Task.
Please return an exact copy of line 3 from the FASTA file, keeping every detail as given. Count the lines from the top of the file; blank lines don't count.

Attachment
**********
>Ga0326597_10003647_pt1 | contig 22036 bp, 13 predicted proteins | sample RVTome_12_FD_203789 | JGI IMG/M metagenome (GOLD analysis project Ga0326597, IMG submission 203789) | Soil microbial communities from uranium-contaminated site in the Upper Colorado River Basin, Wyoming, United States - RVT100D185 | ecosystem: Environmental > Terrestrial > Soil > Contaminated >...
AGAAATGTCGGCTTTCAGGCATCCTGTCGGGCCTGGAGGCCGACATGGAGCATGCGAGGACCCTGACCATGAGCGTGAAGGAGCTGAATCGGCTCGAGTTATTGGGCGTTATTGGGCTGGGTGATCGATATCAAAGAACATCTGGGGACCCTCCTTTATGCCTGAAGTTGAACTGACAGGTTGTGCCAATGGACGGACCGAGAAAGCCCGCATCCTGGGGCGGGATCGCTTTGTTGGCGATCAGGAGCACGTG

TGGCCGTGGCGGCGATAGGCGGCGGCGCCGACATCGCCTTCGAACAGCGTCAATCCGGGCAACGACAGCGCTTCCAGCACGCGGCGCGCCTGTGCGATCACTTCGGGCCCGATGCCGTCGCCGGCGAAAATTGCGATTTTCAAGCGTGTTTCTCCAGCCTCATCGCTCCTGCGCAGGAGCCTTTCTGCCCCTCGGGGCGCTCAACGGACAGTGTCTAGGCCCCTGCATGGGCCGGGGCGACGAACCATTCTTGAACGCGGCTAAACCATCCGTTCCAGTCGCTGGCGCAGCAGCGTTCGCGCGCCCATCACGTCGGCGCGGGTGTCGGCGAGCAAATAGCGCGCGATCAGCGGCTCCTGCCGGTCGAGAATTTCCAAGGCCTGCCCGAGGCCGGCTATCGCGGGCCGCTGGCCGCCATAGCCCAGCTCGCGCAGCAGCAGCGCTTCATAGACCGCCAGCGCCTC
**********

TGGCCGTGGCGGCGATAGGCGGCGGCGCCGACATCGCCTTCGAACAGCGTCAATCCGGGCAACGACAGCGCTTCCAGCACGCGGCGCGCCTGTGCGATCACTTCGGGCCCGATGCCGTCGCCGGCGAAAATTGCGATTTTCAAGCGTGTTTCTCCAGCCTCATCGCTCCTGCGCAGGAGCCTTTCTGCCCCTCGGGGCGCTCAACGGACAGTGTCTAGGCCCCTGCATGGGCCGGGGCGACGAACCATTCTTGAACGCGGCTAAACCATCCGTTCCAGTCGCTGGCGCAGCAGCGTTCGCGCGCCCATCACGTCGGCGCGGGTGTCGGCGAGCAAATAGCGCGCGATCAGCGGCTCCTGCCGGTCGAGAATTTCCAAGGCCTGCCCGAGGCCGGCTATCGCGGGCCGCTGGCCGCCATAGCCCAGCTCGCGCAGCAGCAGCGCTTCATAGACCGCCAGCGCCTC